Tuesday, January 7, 2014

Art Glass and Vintage Lighting

By Gretchen Sawatzki

To understand the value and allure of antique lighting you have to understand art glass. Art glass refers to the brilliantly colored, hand-blown, glass shades that add a touch of sparkle and whimsy to antique lighting. Some of the most notable art glass studios of the period produced rare one-of-a-kind antique light shades that can be found in your everyday antiques store, if you know what to look for.

Tiffany - Queens, New York
Tiffany developed favrile glass in the 1890s. Favrile glass has a shiny, iridescent quality to it that reflects light for a brilliant glow. Tiffany shades are often glossy with asymmetrical or natural forms, and use a copper foiled lead when blending slag glass shades.

Steuben - Corning, New York
Favrile’s competitor, Steuben, developed the gold aurene art glass shade. Aurene antique light shades are best identified by their opaque pearl exteriors and shiny gold interiors. Steuben art glass can also be identified by its deeply etched decorative details.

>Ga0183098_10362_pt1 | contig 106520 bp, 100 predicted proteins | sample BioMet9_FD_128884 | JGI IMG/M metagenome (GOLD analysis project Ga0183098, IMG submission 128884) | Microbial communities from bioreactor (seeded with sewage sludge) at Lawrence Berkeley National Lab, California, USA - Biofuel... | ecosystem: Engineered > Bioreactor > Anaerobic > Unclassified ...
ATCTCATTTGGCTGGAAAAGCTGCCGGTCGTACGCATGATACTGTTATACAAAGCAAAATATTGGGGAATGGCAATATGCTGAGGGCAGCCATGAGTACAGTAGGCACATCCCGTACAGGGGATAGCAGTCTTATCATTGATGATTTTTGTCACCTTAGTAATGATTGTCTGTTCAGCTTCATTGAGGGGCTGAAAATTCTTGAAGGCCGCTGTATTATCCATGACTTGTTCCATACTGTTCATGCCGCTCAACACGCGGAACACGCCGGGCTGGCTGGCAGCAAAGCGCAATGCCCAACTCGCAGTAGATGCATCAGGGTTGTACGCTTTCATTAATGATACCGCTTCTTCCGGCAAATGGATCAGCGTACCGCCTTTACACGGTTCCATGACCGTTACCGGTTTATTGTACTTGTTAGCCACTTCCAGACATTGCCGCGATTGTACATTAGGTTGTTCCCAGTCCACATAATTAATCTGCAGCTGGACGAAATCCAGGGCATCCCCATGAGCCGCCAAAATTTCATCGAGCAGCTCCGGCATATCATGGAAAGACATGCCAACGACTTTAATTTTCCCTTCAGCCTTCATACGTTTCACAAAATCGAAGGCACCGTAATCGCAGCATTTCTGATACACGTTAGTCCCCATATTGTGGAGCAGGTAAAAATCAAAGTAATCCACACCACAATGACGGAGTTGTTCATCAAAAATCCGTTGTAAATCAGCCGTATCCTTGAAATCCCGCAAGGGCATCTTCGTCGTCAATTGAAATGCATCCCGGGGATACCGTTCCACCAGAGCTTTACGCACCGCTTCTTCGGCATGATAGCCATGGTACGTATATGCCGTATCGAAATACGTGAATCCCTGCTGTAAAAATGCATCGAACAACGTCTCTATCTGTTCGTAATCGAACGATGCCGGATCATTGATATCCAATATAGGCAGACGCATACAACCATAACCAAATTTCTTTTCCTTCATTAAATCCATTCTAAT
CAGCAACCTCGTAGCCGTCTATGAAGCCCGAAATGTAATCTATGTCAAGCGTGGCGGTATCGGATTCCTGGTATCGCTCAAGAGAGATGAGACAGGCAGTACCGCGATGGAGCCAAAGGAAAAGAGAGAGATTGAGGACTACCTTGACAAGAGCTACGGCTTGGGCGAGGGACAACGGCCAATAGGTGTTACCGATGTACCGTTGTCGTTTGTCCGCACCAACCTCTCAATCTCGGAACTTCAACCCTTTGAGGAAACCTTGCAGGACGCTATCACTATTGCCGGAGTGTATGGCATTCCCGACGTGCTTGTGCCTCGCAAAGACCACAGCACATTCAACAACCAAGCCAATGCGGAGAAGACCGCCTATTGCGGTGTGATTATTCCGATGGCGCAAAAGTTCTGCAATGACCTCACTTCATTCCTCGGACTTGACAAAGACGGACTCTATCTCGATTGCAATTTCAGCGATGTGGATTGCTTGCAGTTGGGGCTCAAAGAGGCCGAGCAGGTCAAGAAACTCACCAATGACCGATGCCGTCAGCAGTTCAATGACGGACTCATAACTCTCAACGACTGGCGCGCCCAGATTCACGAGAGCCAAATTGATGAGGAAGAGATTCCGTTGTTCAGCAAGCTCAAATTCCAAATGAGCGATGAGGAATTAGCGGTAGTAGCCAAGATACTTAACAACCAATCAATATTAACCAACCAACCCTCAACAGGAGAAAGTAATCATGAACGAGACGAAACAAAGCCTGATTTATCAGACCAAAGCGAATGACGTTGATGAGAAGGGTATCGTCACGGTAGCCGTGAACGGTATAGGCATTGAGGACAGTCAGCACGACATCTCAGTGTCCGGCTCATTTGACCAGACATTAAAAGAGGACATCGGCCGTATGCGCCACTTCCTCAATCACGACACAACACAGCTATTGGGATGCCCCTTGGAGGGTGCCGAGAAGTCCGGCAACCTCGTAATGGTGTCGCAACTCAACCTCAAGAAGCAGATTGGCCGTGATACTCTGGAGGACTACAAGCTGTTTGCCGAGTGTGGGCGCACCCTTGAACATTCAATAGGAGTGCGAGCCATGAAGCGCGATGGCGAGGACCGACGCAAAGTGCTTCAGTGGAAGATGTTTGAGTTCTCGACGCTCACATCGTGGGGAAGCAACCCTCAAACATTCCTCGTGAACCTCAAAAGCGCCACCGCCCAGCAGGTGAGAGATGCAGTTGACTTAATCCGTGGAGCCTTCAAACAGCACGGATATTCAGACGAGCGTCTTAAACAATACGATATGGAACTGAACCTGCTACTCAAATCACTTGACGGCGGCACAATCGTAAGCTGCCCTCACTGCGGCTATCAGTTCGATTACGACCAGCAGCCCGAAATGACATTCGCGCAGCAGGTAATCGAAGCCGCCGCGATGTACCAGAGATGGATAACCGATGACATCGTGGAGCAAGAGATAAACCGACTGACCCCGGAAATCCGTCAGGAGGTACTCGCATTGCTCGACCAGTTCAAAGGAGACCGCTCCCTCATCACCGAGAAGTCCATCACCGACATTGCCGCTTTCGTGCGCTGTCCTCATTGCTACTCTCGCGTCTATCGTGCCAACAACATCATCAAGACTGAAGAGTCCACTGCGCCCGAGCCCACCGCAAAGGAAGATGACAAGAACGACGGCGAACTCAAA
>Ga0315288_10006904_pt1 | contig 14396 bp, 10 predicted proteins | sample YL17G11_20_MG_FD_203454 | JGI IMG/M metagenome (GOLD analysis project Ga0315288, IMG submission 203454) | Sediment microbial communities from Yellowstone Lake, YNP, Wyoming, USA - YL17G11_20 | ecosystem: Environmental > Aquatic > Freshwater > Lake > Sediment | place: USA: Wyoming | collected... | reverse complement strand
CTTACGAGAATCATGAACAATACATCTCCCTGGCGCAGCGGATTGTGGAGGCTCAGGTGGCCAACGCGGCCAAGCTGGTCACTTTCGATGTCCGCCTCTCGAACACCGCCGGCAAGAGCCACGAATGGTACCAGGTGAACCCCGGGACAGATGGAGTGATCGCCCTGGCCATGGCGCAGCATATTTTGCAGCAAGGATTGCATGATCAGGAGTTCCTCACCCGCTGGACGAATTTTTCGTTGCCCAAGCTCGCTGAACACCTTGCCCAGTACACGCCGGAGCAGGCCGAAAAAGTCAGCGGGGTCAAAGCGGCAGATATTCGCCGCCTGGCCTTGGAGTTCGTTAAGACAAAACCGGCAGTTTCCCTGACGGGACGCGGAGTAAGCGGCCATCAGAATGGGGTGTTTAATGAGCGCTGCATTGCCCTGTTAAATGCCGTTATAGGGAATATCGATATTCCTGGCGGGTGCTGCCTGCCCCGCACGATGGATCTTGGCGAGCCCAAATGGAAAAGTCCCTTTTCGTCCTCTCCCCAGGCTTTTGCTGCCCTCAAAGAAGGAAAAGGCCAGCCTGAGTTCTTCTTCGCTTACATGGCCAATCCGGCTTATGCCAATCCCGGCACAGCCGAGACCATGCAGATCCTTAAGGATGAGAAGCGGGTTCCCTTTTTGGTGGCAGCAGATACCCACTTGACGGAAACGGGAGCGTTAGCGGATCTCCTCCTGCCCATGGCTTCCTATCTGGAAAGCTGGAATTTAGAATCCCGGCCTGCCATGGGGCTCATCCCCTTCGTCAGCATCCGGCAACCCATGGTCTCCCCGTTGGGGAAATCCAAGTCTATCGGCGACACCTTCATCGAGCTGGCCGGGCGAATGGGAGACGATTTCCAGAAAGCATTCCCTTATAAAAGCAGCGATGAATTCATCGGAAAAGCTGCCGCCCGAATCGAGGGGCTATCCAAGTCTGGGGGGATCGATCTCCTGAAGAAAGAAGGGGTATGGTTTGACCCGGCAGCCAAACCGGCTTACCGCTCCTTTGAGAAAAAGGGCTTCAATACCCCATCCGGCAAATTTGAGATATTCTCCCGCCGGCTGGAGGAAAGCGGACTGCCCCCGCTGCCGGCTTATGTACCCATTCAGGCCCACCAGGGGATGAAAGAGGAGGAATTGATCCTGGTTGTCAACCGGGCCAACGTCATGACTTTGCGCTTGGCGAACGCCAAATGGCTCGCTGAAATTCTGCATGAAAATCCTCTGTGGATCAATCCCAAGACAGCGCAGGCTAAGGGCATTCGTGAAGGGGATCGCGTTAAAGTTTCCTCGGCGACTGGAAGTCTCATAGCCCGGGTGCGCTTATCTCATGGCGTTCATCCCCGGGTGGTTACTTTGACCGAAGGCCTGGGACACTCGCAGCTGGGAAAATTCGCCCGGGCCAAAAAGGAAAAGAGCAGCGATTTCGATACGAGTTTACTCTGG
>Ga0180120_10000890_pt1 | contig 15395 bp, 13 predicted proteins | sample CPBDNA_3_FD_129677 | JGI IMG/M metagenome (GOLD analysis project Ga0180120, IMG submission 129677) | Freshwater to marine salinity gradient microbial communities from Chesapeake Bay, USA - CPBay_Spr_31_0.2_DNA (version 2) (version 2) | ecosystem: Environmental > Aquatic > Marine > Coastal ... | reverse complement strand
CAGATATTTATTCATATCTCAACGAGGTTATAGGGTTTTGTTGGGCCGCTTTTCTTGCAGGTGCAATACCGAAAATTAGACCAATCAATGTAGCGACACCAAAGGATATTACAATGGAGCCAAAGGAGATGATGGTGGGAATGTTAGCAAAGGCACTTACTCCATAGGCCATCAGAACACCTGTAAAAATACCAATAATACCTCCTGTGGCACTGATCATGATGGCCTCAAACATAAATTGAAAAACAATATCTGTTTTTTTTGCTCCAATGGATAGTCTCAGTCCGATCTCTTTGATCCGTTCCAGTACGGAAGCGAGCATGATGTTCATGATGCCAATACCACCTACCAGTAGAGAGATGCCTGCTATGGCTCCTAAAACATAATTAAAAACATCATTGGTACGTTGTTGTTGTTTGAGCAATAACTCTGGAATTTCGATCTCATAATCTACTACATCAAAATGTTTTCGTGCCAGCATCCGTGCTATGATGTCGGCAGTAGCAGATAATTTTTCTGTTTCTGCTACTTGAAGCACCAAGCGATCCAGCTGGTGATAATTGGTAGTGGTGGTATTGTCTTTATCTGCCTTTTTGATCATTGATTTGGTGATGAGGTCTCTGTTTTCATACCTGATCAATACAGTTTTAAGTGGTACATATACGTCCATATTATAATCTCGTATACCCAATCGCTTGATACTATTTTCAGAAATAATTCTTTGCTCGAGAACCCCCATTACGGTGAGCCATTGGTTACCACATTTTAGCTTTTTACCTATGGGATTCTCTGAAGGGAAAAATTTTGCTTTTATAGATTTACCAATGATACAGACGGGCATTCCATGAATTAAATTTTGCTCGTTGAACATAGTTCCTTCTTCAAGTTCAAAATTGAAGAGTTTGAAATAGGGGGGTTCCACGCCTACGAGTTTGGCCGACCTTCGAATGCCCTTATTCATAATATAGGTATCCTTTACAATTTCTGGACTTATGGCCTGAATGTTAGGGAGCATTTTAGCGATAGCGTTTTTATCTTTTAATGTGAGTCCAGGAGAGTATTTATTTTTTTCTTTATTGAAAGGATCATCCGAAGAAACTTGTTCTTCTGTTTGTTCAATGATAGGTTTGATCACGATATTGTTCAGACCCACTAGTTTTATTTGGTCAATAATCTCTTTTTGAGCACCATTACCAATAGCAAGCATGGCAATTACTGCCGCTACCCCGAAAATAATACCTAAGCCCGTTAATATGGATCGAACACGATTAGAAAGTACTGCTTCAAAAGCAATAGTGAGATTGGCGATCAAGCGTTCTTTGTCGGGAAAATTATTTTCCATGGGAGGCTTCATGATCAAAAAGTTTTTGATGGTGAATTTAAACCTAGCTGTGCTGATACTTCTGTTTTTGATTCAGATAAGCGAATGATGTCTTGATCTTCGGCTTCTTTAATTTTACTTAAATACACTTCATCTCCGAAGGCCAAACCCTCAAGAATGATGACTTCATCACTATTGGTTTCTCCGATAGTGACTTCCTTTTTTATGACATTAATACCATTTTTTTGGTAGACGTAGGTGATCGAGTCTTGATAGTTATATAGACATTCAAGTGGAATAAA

Quezal - New York

Precise in every way, Quezal antique light shades resemble natural, free-flowing, floral forms symmetrical in design with iridescent interiors. The studio is best-recognized by its vine and pulled feather forms. 

 Authentic Loetz art glass shade
Loetz - Austro-Hungarian Bohemia

Historic, Loetz antique light shades are highly sought for their brilliant use of color, texture, and types of art glass decoration including:

  • Chiné decor - thin glass threads spun around the body 
  • Papillon decor - applied silver spots 
  • Phänomen - glass that is pulled to resemble a feather or leaf pattern
Antique lighting and art glass doesn’t have to be difficult. Just remember these few makers and details, and you will able to spot these antique light shades like a pro!

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